In the elections of 1976, Puerto Ricans saw first what Californians witnessed only one year earlier. The one-time mayor of San Juan, Carlos Romero Barcelo, defeated the incumbent Gov. Hernández Colon with the promise of exterminating La Vampirita. In 1977, when the new governor took office, La Vampirita died. Gov. Romero has also eliminated yet another 5% tax surcharge which had been instituted during the Korean War. Quite ironically this surcharge had the name of “Victory Tax.”
From the standpoint of Puerto Rico, elimination of “La Vampirita” and the “Victory Tax” wasn’t enough. During this past year all income tax rates were reduced by an additional 5% across the board with another 5% cut scheduled for next year. Excise taxes have been lowered and a special $2 per barrel oil import surcharge has been lifted.
The Puerto Rican economy has experienced a dramatic turnaround.
Por Medio Siglo el PPD ha sido regalos a sus Amigos del Alma Sin Obras – Siempre Ha Sido Embrollones y MalaPaga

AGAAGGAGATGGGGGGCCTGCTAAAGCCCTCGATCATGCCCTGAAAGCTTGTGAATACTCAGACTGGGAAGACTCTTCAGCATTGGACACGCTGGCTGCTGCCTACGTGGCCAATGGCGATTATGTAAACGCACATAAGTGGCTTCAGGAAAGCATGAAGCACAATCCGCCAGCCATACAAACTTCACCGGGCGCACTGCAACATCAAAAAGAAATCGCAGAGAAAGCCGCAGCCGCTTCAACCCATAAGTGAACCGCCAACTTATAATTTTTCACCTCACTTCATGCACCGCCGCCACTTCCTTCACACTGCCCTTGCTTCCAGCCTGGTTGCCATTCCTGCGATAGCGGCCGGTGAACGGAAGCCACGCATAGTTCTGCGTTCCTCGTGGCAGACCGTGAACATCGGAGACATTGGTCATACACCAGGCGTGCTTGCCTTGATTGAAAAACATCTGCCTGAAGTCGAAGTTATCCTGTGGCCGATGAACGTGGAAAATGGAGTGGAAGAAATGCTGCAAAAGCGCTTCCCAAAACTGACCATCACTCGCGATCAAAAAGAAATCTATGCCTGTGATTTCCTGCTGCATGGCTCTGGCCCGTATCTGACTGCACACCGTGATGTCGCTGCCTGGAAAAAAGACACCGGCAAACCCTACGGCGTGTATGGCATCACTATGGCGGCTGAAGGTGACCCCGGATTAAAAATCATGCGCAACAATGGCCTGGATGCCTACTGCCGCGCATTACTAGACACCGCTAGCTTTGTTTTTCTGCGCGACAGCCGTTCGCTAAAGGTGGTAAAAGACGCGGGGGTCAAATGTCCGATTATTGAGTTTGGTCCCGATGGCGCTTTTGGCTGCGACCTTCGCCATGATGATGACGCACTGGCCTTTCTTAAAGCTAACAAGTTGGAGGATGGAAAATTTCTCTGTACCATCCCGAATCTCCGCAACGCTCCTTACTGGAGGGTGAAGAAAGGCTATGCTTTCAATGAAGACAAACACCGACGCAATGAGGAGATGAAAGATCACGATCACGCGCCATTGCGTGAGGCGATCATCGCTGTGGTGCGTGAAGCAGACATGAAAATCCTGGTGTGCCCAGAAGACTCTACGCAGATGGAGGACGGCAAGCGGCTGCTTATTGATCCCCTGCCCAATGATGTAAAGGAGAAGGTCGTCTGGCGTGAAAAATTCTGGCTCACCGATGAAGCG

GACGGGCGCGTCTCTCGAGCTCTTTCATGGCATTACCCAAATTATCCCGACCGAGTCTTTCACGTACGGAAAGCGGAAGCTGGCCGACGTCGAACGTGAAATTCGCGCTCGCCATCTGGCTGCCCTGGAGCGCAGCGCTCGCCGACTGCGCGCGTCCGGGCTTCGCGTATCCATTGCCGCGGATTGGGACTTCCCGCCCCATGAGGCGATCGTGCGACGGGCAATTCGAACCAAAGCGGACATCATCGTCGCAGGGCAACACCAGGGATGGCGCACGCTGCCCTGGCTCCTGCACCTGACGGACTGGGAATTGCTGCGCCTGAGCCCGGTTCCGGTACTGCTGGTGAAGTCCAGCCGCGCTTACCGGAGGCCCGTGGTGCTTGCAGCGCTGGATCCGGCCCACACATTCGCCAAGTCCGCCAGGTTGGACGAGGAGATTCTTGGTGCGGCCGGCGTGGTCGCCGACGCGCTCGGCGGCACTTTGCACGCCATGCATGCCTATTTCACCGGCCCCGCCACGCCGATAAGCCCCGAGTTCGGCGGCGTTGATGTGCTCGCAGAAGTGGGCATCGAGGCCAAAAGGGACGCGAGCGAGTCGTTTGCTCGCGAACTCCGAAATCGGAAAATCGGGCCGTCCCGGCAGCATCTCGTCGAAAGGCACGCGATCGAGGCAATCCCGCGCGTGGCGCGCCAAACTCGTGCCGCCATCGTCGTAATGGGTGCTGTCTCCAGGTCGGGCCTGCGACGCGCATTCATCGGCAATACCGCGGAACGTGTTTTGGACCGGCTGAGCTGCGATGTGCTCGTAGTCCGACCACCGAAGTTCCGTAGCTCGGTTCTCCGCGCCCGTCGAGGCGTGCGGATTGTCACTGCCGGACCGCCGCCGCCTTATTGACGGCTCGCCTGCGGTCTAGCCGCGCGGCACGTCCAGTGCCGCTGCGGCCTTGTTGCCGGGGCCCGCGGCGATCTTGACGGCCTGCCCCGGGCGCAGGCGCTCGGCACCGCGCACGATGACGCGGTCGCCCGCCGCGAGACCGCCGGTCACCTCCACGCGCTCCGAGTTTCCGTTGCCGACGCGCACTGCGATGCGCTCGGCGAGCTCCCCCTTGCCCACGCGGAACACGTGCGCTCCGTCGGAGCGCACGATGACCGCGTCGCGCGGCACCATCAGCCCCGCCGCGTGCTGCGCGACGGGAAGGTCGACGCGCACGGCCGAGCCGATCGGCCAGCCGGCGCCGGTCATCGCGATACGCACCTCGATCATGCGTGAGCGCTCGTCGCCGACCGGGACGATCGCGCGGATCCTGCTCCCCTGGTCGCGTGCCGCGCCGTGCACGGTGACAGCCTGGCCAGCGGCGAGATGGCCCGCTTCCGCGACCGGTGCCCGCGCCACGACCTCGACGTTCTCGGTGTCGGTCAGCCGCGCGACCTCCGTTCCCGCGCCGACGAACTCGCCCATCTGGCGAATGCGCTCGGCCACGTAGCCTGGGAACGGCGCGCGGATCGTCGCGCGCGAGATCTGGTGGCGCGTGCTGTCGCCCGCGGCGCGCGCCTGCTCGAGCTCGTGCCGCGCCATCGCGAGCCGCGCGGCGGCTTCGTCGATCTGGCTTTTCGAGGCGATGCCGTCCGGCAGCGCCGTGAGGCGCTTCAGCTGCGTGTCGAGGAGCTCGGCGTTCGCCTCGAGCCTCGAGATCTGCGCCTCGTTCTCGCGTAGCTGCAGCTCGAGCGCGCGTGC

Employment from 1976 to 1979 increased by 107,000 jobs. Real growth averaged 6% for 1977 and 1978. Even Puerto Rican tax-exempt bond yields have fallen relative to those of other tax-exempt bonds.
Most surprisingly to many is that Puerto Rico’s budget has gone full circle and is now in surplus. The budget figure for this year is a surplus of over $50 million at annual rates and that surplus is increasing. Expatriate Puerto Ricans are returning to their island as opportunities there are expanding.
Gov. Romero’s support of tax-rate reduction has pushed his own personal popularity to heights attained only in legends. His statehood party has accomplished the unimaginable—it now has a clear majority in both the Puerto Rican House and Senate.
Why not turn Puerto Rico once again into a Hong Kong in the western hemisphere through new rounds of tax, regulatory, property rights, and welfare reforms. The first step is to restructure the debt and then jump start the dormant private economy so that the standard of living starts rising again. It worked 40 years ago and it can work again in 2016.
Arthur Laffer is president of Laffer Associates and Stephen Moore is an economic consultant with Freedom Works. They are co-founders with Larry Kudlow of the Committee to Unleash Prosperity.